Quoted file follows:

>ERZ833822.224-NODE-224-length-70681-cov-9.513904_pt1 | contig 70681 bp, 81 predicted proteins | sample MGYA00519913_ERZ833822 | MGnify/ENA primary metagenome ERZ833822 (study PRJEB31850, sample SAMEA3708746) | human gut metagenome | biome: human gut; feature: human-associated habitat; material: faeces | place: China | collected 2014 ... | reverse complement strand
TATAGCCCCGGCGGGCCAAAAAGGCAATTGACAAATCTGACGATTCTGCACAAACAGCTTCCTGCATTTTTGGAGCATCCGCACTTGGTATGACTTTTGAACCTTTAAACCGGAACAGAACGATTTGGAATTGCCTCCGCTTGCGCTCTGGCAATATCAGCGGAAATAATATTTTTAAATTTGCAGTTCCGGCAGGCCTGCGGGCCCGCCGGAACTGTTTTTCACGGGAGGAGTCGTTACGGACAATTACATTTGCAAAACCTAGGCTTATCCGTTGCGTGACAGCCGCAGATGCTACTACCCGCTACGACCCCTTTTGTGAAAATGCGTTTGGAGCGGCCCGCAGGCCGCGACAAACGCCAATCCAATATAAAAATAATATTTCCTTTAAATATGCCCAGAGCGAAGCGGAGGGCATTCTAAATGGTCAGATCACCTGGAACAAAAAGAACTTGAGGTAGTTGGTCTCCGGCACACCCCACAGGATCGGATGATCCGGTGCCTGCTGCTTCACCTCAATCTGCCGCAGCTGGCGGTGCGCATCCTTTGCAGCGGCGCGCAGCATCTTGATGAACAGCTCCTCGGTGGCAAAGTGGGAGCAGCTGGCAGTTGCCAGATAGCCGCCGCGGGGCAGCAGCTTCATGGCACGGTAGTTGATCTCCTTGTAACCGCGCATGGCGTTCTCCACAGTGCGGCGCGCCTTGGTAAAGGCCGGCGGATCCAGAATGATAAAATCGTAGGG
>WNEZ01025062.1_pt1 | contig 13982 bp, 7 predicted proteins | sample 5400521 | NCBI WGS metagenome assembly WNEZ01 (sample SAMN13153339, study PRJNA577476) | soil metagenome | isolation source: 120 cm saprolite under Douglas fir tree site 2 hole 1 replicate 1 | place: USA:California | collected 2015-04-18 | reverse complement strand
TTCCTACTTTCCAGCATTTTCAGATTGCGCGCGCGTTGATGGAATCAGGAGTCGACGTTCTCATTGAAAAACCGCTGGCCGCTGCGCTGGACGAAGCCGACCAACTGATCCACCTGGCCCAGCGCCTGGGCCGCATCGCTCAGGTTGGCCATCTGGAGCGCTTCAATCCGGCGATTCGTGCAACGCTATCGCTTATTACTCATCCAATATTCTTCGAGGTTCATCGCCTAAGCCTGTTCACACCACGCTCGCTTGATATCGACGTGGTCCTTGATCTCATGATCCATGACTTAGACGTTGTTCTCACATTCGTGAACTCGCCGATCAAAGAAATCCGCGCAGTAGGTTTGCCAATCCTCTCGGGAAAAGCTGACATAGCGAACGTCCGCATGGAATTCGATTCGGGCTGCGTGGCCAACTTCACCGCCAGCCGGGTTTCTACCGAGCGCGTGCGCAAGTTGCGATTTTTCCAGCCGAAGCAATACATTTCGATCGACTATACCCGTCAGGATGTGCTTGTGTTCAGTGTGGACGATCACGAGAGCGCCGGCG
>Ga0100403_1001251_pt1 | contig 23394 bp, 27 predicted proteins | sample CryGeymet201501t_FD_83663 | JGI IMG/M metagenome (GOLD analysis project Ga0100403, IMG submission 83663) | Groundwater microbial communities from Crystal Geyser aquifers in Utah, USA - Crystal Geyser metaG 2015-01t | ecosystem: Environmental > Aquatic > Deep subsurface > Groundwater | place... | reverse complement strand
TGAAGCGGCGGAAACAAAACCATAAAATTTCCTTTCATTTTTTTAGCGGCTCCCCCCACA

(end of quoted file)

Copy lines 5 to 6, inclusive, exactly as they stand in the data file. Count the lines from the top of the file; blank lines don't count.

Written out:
>Ga0100403_1001251_pt1 | contig 23394 bp, 27 predicted proteins | sample CryGeymet201501t_FD_83663 | JGI IMG/M metagenome (GOLD analysis project Ga0100403, IMG submission 83663) | Groundwater microbial communities from Crystal Geyser aquifers in Utah, USA - Crystal Geyser metaG 2015-01t | ecosystem: Environmental > Aquatic > Deep subsurface > Groundwater | place... | reverse complement strand
TGAAGCGGCGGAAACAAAACCATAAAATTTCCTTTCATTTTTTTAGCGGCTCCCCCCACA